United States District Court, D. Kansas
MEMORANDUM AND ORDER
CROW U.S. SENIOR DISTRICT JUDGE
matter is a civil rights action filed pursuant to 42 U.S.C.
§ 1983. By order of September 8, 2017, U.S. Magistrate
Judge David J. Waxse directed Plaintiff to show cause to the
undersigned why Counts I, II, III, and IV of Plaintiff's
complaint should not be dismissed for failure to state a
claim upon which relief may be granted. Before the Court is
Plaintiff's response (Doc. #15) to the show cause order,
as well as two motions and an objection (Doc. #5, 6, and 18).
Response to Show Cause Order
filed a timely response (Doc. #15) to the Court's order
to show cause. In that pleading, Plaintiff objects to the
Court's findings for each of the four counts that are
subject to dismissal. After considering Plaintiff's
response and the additional information he provided, the
Court finds that Counts I, II, III, and IV should be
Counts I and II
I and II allege Plaintiff was deprived of his due process
rights in connection with a disciplinary investigation and
hearing. The Due Process Clause of the Fourteenth Amendment
prohibits the government from depriving an individual of
life, liberty, or property without due process of law. U.S.
Const. amend. XIV. “To determine whether a plaintiff
was denied procedural due process, we engage in a two-step
inquiry: (1) Did the individual possess a protected interest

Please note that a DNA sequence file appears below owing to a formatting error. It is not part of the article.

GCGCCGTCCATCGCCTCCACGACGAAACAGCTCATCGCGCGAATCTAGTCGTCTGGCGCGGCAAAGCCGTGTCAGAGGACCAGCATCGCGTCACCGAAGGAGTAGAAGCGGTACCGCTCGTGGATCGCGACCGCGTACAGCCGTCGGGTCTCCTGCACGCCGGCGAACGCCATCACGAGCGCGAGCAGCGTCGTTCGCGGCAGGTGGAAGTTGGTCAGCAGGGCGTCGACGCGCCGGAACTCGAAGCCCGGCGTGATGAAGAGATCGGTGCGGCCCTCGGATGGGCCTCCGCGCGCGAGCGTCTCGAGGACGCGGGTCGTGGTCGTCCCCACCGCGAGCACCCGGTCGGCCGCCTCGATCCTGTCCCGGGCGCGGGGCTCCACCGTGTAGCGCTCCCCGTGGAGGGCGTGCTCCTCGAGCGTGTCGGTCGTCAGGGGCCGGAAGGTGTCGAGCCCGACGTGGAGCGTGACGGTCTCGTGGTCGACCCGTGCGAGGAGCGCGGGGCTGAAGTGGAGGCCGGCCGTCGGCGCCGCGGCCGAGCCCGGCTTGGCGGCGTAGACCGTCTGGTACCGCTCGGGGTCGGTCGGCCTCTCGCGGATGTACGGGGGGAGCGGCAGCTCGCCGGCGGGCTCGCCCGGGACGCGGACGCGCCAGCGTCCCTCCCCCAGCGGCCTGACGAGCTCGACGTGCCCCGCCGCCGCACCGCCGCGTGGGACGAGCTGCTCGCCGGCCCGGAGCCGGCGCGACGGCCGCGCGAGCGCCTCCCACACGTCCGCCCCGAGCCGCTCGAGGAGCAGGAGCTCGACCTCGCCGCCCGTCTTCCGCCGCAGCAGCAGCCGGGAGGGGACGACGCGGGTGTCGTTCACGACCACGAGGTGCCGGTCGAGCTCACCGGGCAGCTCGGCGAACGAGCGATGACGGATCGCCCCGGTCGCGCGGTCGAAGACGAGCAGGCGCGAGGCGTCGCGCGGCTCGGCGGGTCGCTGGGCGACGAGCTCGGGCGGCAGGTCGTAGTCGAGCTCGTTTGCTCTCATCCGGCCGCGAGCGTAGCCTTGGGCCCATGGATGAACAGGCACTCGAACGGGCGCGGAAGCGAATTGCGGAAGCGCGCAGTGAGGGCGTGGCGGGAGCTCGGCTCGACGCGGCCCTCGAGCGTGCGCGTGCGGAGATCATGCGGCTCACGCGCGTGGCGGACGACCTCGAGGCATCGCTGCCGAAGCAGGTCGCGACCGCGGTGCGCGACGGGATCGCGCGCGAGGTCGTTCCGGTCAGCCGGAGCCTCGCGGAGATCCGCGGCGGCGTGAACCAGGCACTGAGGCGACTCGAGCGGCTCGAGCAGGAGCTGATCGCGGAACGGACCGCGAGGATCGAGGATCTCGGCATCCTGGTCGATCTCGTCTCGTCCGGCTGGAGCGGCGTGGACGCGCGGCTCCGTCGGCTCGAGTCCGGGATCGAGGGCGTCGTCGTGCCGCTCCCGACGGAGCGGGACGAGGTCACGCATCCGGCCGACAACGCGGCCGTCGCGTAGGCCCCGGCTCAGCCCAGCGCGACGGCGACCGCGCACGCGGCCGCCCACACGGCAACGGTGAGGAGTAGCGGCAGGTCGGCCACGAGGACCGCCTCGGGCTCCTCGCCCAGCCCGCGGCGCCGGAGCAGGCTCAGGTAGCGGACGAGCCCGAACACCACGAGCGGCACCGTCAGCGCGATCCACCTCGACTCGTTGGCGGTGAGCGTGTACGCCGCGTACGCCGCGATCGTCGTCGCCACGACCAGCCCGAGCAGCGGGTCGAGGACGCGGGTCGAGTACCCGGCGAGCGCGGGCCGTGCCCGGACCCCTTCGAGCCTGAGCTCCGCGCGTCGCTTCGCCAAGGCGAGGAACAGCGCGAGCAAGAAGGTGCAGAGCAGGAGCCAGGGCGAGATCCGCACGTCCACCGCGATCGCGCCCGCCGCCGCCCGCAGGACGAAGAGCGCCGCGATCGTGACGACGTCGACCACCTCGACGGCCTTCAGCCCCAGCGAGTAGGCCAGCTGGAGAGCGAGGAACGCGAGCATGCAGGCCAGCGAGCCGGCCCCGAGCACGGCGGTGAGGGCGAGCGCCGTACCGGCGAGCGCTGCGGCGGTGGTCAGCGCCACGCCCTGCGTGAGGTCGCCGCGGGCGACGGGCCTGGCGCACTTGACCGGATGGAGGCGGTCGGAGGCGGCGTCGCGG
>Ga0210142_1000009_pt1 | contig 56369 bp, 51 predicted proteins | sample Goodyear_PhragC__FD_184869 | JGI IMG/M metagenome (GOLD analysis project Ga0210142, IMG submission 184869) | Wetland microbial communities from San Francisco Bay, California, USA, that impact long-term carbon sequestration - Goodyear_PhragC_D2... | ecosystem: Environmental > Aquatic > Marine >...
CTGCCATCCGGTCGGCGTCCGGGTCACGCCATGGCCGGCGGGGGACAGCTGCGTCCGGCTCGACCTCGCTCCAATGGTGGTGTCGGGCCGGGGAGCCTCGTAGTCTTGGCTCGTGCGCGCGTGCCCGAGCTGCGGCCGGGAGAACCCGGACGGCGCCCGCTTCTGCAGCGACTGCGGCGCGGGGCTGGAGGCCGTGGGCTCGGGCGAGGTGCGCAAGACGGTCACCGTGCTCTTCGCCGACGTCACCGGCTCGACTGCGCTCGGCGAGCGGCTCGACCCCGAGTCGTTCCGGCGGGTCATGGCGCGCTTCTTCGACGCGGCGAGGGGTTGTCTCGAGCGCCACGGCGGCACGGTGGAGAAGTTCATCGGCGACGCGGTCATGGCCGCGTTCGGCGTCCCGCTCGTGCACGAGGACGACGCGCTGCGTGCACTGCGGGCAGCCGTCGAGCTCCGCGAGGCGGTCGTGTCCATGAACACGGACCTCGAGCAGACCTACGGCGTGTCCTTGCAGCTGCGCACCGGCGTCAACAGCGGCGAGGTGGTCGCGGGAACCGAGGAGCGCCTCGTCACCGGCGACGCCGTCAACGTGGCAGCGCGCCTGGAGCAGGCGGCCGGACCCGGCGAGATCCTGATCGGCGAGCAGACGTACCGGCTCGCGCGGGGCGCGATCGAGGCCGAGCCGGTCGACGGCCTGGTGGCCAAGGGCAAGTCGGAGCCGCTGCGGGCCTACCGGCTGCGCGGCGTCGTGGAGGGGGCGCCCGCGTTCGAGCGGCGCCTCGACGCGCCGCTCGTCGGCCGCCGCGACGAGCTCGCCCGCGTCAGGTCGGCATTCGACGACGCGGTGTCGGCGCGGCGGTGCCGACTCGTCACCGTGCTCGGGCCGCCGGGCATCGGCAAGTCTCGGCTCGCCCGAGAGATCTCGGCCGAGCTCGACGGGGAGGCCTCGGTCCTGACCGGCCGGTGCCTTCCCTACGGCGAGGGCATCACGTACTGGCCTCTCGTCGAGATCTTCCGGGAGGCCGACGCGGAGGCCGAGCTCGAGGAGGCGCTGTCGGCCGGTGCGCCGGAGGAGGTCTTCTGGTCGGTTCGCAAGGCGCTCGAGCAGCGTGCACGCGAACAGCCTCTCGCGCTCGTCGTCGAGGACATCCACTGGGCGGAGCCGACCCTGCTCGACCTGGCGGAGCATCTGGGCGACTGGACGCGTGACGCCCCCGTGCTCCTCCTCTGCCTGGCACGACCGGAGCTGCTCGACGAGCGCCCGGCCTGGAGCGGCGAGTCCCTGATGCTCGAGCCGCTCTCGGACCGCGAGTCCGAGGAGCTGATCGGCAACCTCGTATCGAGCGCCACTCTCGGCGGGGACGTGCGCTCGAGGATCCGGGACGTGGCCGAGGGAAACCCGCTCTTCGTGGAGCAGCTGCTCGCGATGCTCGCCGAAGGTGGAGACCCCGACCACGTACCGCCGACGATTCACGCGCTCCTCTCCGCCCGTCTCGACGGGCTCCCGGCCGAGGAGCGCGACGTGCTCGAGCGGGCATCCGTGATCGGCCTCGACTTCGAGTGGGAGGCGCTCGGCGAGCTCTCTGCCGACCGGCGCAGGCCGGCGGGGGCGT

to which due process protection was applicable? (2) Was the
individual afforded an appropriate level of process?”
Washington v. Unified Gov't of Wyandotte Cty.,
847 F.3d 1192, 1201 (10th Cir. 2017) (internal
quotation marks omitted).
Waxse correctly found, based on the facts alleged in the
Complaint and Supreme Court precedent, that Plaintiff had not
shown that a protected interest was at stake because he did
not show either that he was subjected to atypical and
significant hardship in relation to the ordinary incidents of
prison life or that the disciplinary action affected the
duration of his confinement. See Sandin v. Conner,
515 U.S. 472, 484, 487 (1995). In his response, Plaintiff
makes three arguments for why he has a protected liberty
interest. First, he clarifies that he was deprived of good
time credits as a result of the disciplinary action,
resulting in Plaintiff's term of confinement being
extended by 60 days. Second, Plaintiff argues that the Prison
Rape Elimination Act (“PREA”) confers rights that
entitle him to constitutional due process protection. Third,
Plaintiff claims he was classified as a sexual predator as a
result of the disciplinary proceeding. He argues this
classification implicates a protected liberty interest.
Loss of Good Time Credits
disciplinary proceedings are not part of a criminal
prosecution, and the full panoply of rights due a defendant
in such proceedings does not apply.” Wolff v.
McDonnell, 418 U.S. 539, 556 (1974). However, an inmate
subject to disciplinary sanctions that include the loss of
good time credits must receive (1) twenty-four-hour advanced
written notice of the charges against him, id. at
563-64; (2) a written statement by the fact finder as to the
evidence relied on and the reasons for the action,
id. at 564-65; (3) an opportunity to call witnesses
and present documentary evidence where doing so “will
not be unduly hazardous to institutional safety or
correctional goals, ” id. at 566; (4)
assistance at the hearing if he is illiterate or if the
matter is complex, id. at 570; and (5) a
sufficiently impartial fact finder, id. at 570-71. A
revocation of good time must also be “supported by some
evidence in the record.” Superintendent v.
Hill, 472 U.S. 445, 454 (1985).